REPLACEMENT CHIPS are available (from China) and are used widely in Canada. Most of the recycling/refill shops know how to get them.
Buy a Brother printer - last for years and multiple refill sources abound!
It's amazing to watch where ...
Google cookies originate from.
On our browsers we can read which cookies are served by which companies and even though Google cookies are deleted from every non-Google page, and at page closure.
I wonder if there is a limit on just how many unique cookie identifiers there are before Google has to start all over again with the sequence?
I bet that Apple's ...
USD$1,800 an hour lawyer is loving every minute ($60) of this stupidity.
What's next? Plod movie patrols?
Perhaps someone can explain the difference between a "police state" and the USA as it is today.
Notwithstanding the USA has a Constitution, this abuse continues. What will happen to UK moviegoers when ACPO thinks of another way to invade UK citizen (subject) privacy space?
Thank goodness I live in an 'authoritarian' country where the police only stir when they need a money top up and where downloading is free. Bittorrent and PirateBay rule!
Hell, we feel quite left out - we don't even have an NSA listening station (Cambodia and Thailand do).
I'd rather have the Chinese check my ...
backend as opposed to anything in the West.
The only information about Chinese activities comes from that fountain of truth, the US Government, whereas much of what we know about NSA and GCHQ comes from Edward Snowden.
Of the two who would you trust more? The USA or Snowden?
It's NOT NSA you have to worry about, it's those GCHQ types who are, in effect, totally out of control and lack any meaningful OVERSIGHT.
Neither are they known about by the UK public and the immoral work they do.
Re: @ 02x7Cm
Phil doesn't only 'air gap' his activities, his software has always been open source to ward of accusations such as those levelled by @ 02x7Cm. What can be better trusted that open published code?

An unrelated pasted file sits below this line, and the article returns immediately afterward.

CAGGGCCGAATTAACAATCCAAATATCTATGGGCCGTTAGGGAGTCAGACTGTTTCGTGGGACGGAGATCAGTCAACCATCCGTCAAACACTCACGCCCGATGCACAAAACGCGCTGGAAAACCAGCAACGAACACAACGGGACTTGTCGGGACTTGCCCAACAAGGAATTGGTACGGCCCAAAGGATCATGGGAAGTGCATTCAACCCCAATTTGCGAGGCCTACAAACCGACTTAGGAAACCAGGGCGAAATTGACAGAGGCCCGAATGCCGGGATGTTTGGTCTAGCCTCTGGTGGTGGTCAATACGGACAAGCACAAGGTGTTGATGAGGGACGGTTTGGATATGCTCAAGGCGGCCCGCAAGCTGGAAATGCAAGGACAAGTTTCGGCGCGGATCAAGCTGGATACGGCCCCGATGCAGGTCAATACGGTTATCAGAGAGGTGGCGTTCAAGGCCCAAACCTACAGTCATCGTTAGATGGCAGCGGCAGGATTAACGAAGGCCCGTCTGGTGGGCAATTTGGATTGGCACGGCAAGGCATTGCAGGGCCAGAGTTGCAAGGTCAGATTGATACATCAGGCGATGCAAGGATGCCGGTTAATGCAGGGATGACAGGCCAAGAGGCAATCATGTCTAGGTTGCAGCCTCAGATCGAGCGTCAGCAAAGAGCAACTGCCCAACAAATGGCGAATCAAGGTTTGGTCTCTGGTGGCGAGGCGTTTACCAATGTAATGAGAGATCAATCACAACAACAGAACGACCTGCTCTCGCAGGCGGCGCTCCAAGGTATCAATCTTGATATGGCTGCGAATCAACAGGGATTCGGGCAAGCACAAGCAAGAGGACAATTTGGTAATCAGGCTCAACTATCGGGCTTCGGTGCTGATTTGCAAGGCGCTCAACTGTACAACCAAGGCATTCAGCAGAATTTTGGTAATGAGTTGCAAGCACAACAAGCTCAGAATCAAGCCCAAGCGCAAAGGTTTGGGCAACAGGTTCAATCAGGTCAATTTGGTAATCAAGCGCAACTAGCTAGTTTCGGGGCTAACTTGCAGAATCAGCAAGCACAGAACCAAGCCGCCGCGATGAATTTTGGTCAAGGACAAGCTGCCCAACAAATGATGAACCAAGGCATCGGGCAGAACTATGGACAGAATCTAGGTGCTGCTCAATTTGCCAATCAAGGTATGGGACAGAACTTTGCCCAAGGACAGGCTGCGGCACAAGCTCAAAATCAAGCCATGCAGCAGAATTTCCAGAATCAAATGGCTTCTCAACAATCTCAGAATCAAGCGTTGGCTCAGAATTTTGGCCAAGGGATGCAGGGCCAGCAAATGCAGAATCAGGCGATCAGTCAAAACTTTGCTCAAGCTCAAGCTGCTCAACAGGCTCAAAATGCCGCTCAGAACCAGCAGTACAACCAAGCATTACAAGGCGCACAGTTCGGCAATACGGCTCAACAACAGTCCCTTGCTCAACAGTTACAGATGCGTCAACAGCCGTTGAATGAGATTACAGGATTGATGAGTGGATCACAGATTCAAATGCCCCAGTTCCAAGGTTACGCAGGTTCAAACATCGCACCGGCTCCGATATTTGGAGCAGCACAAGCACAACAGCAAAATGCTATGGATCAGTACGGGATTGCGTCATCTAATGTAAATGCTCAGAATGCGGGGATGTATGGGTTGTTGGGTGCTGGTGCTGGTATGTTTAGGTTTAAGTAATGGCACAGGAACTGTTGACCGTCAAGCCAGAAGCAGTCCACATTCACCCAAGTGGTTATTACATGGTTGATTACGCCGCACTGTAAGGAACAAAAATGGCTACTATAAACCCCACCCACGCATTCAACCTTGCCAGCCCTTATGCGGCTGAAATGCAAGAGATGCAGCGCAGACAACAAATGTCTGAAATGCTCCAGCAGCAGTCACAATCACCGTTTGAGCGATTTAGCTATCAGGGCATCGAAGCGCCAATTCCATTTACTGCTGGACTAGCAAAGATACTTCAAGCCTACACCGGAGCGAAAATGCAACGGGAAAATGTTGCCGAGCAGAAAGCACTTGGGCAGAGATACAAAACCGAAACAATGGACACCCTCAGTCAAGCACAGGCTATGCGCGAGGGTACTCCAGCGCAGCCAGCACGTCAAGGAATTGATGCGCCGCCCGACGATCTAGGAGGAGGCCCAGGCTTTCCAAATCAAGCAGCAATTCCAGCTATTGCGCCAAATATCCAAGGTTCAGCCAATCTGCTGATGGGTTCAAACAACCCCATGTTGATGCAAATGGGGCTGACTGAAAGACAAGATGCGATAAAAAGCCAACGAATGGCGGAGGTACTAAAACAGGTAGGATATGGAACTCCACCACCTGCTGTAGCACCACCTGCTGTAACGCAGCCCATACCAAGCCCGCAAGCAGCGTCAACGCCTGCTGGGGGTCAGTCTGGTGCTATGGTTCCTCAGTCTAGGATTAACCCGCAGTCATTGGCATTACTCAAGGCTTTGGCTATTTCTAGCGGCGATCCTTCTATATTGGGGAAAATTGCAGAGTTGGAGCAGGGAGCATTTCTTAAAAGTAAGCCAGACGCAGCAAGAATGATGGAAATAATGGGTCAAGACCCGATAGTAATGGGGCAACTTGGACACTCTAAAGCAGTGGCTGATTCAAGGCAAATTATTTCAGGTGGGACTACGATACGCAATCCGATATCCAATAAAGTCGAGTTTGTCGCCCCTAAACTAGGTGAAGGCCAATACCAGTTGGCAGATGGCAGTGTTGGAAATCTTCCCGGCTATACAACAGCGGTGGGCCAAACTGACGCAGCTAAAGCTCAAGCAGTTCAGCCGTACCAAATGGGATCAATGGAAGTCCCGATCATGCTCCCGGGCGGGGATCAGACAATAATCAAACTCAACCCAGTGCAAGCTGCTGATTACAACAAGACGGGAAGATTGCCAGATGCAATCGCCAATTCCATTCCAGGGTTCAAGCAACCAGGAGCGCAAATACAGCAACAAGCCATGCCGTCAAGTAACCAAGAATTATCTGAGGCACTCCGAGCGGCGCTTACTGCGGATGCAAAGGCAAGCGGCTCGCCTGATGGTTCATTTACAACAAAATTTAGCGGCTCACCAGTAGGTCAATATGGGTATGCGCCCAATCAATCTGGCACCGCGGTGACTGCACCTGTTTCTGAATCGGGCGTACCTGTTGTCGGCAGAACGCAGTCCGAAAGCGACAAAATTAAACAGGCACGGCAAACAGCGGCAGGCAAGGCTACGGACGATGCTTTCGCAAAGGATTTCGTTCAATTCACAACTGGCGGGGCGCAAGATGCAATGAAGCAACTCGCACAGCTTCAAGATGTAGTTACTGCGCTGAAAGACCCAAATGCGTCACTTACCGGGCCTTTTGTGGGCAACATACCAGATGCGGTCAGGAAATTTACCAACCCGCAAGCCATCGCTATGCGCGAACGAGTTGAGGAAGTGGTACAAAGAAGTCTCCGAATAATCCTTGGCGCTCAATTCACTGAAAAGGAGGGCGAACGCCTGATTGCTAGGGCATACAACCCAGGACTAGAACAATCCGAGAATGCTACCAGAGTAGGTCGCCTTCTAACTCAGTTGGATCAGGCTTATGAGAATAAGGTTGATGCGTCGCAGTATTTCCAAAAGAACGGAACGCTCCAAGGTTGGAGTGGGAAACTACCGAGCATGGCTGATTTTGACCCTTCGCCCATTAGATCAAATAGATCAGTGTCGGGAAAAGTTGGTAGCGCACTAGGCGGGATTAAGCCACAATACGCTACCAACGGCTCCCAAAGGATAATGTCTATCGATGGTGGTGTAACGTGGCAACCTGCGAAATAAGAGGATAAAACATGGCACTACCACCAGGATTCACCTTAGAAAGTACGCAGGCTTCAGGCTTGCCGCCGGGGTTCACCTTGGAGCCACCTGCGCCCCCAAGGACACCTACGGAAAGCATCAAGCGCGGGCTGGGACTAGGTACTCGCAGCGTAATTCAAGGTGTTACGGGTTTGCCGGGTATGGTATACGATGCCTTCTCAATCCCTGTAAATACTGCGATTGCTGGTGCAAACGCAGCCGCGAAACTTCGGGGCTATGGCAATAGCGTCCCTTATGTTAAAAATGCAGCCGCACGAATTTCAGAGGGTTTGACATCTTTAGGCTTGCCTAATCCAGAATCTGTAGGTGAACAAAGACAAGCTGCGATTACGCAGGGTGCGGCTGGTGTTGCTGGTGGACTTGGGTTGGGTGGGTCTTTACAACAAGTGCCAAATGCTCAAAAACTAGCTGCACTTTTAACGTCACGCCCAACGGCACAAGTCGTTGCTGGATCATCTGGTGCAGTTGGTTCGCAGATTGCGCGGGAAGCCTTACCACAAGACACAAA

Re: Trust? LoL
Phil Zimmerman has the creds for fighting the US government his whole career. Just because Clapper lies his face off doesn't imply all Americans do.
I remember the weekend, long ago, when PGP was released via BBS. Not the greatest User Interface then but it shook the USA government up.
The export of encryption was illegal under Munitions law, without a licence, and by using BBS Zimmerman defeated/circumvented the laws as he didn't export it - users/downloaders did. The code was even featured on T-shirts and the prohibition didn't apply to T-shirts.
I presently work on equipment barred under British, Canadian and US law, of which countries I am a passport-holding citizen, but since it is very lawful where I live, I am in compliance. Exactly what Silent Circle is doing.
Re: Potential Legal Problems
@ John Savard:
May be you are correct about US regulations BUT CANADA doesn't block encrypted communications, based on hardware or software, I know companies that use encryption. Encrypted non-government mobile communications has been used for years.
Additionally, the Blackberry/RIM was encrypted and no one complained about them, either.
Even authoritarian governments, such as VietNam, permit software encryption on any communications in the country. Not that it's easy to tell the difference over the air.
Too many people think Canada is the 51st State and slavishly follows the USA. We don't. We even have government-run drug shoot-em up store fronts in Vancouver, that went ahead even though the US tried to stop them.
Boeing announced that it was getting into the game in 2012, ...
Who, in their right mind, would buy ANY secure cell handset from BOEING, given they are the owner of the Naurus hacker machine, and that the company depends so much on US Government handouts?
Apple ... foisted on it's own petard
Not only do Apple employ the most expensive US attorney, but their in-house lawyers need fork-lift trucks to carry off all the share option bonuses they receive.
No wonder Apple shareholders feel they are getting shafted, on occasion.
The Tory Party has only a few names in it's contractor list ...
Capita (we can do anything, eventually), G4S and Serco.
Why can industry get things done right the first go around? And industry doesn't repetitively hire companies that have repeatedly FAILED to meet contract objectives.
Only an Apple user would ...
Samsung has bi-level sensitivity which allows for different operating environments. This avoids the Apple design deficiency.
But Apple has a unique audience - who in their right mind buys a product with publicly known defects in it?
And, of course, being lesser intelligent mortals, they are in need of connectors that can never be plugged in the wrong way. Android users know the wrong and right ways.
Now watch the US of A introduce a new mini-agreement ...
that negates the Euro law and then it will arm-twist nations into accepting it.
It's the American way.
Re: Fragmentation alert!